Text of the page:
But before all that he narrates how he built up his very popular art gallery, while trying to adjust to living on the island again, where the infrastructure was in very bad shape. One advantage of being away for so long was that Peter was always able to call a spade a spade no matter who was in Government, and this keen eye for seeing things objectively can be felt especially in the last part of his memoirs. In 1992, his wife Alaine was stricken by peritonitis and was admitted to St Luke’s, where the conditions were described as truly appalling. She was transferred to a hospital in Germany instead: “At the hospital we were met by a bed on wheels, hygienically wrapped in a plastic sheet – a great contrast with the dirty bed pans at St Luke’s.”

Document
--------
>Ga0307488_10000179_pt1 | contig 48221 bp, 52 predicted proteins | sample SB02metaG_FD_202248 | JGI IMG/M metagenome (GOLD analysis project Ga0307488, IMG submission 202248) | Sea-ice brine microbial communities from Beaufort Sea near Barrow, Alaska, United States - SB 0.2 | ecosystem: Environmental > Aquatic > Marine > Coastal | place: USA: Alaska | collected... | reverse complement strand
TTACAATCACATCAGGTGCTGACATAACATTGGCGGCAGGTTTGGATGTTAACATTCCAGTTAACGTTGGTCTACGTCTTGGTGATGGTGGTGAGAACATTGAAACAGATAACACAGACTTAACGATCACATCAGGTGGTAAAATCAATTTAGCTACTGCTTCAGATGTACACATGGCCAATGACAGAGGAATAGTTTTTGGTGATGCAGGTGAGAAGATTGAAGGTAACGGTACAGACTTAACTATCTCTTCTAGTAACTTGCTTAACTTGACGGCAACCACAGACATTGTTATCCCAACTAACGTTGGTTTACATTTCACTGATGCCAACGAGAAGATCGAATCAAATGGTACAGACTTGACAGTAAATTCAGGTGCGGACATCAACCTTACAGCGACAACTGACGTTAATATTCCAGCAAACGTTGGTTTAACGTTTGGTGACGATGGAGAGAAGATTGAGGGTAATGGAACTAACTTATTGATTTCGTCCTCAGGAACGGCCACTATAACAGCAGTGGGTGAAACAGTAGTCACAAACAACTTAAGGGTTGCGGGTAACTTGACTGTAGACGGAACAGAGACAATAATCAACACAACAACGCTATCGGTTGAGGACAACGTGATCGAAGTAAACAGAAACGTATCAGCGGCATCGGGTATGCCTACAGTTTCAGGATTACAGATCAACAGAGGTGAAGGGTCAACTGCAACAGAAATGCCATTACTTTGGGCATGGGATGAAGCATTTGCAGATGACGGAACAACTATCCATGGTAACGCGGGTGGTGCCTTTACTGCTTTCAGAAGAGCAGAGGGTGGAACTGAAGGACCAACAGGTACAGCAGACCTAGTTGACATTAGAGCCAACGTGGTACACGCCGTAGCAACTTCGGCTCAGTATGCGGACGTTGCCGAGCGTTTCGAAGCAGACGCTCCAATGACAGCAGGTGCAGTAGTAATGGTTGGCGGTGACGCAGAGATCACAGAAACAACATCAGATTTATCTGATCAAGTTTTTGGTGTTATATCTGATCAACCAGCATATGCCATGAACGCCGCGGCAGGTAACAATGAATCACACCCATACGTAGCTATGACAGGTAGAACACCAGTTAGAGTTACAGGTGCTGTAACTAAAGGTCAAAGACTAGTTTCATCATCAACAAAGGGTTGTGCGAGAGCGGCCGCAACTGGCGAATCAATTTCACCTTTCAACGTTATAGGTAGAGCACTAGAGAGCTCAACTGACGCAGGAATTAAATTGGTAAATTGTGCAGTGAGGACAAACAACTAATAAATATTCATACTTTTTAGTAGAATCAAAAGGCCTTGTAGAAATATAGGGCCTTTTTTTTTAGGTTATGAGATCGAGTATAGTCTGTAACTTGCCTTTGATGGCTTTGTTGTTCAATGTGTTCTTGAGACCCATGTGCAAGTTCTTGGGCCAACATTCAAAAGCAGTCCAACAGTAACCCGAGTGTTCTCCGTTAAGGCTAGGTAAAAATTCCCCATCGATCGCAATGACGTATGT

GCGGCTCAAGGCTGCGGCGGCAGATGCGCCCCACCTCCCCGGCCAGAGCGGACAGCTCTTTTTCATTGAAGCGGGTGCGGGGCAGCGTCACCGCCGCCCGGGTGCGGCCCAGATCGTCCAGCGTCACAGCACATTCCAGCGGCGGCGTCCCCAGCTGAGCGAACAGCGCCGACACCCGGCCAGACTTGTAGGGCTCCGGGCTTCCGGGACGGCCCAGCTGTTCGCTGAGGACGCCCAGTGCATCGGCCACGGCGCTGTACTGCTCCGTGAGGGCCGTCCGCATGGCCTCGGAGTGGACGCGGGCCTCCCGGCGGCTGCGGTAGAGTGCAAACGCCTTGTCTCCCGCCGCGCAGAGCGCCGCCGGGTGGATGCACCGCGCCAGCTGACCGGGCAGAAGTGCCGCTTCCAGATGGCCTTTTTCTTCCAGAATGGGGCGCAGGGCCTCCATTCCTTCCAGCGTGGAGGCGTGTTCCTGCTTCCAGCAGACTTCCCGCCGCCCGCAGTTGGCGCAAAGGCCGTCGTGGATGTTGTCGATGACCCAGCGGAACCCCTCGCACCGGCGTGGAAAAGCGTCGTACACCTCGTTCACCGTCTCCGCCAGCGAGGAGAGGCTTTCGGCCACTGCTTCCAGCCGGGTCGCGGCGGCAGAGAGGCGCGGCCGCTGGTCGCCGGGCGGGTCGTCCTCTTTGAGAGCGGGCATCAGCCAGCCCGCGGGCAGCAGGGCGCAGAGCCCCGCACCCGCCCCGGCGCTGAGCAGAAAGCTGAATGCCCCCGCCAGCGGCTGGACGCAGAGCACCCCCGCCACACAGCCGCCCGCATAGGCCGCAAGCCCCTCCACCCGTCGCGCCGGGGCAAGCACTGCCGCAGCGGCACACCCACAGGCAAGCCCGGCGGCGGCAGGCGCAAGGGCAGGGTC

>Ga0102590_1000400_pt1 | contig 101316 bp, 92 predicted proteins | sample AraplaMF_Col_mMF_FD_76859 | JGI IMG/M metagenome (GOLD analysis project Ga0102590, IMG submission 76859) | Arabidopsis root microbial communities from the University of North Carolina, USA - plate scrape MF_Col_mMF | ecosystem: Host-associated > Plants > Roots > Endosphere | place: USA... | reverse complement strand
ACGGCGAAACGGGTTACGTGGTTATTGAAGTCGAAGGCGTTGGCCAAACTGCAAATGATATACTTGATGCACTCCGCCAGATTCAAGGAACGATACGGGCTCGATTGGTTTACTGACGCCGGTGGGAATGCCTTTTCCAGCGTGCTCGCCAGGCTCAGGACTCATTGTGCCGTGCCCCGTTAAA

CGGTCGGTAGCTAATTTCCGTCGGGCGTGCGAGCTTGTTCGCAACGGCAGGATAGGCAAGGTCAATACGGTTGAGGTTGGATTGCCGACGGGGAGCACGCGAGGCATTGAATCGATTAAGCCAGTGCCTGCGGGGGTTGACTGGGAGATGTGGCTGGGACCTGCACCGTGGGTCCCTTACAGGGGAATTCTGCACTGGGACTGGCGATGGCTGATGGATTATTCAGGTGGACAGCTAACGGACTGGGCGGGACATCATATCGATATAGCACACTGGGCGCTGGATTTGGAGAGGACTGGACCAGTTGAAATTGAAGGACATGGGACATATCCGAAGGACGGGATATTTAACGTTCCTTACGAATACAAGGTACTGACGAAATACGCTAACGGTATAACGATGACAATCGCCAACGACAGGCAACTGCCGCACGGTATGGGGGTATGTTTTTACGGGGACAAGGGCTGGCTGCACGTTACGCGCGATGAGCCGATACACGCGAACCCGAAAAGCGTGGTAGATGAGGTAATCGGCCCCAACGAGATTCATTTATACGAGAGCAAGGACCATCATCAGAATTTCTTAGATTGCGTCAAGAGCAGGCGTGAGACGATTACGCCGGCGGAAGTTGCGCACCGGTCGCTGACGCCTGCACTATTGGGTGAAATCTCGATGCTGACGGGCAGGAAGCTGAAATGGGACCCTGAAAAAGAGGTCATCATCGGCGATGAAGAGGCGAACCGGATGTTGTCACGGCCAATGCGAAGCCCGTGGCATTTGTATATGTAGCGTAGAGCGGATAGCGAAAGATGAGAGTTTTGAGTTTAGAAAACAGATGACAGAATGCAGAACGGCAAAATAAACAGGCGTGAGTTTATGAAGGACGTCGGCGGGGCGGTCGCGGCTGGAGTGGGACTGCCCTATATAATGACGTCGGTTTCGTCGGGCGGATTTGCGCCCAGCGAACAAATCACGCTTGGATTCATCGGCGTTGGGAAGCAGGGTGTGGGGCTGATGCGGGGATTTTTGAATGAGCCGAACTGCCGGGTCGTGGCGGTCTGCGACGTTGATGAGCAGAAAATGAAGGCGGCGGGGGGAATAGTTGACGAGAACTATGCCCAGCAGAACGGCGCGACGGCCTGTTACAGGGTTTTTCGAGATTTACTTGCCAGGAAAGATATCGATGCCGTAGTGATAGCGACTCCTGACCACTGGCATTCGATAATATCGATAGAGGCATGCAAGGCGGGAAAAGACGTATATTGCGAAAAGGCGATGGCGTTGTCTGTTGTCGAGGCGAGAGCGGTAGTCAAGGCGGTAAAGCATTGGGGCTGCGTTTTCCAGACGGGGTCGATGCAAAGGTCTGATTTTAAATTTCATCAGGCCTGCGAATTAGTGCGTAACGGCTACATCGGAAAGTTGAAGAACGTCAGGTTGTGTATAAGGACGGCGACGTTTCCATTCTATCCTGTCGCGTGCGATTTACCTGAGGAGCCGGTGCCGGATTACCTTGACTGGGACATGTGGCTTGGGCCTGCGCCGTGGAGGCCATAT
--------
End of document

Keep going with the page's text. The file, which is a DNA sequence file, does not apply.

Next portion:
It is clear that over his lifetime, Peter Apap Bologna’s views about his native land have always been shaped by a love of culture, aesthetic beauty and simply wanting to see the country thrive. In 2007 he wrote a piece for the Times of Malta about the “Uglification of Malta” describing the noise, the litter, the ugly architecture of new buildings and the general state of neglect of the roads and pavements. Sadly, over ten years later, this uglification has become worse.

Still, in a move which is quite rare for someone of his background, Peter openly states that in 2013 he voted Labour for the first time in his life, “believing that Joseph Muscat’s New Labour would bring breath of fresh air into our political life – it did. I could see, like many others, that the bad days under Old Labour were in the past and that Malta and we, the Maltese had changed almost beyond recognition.”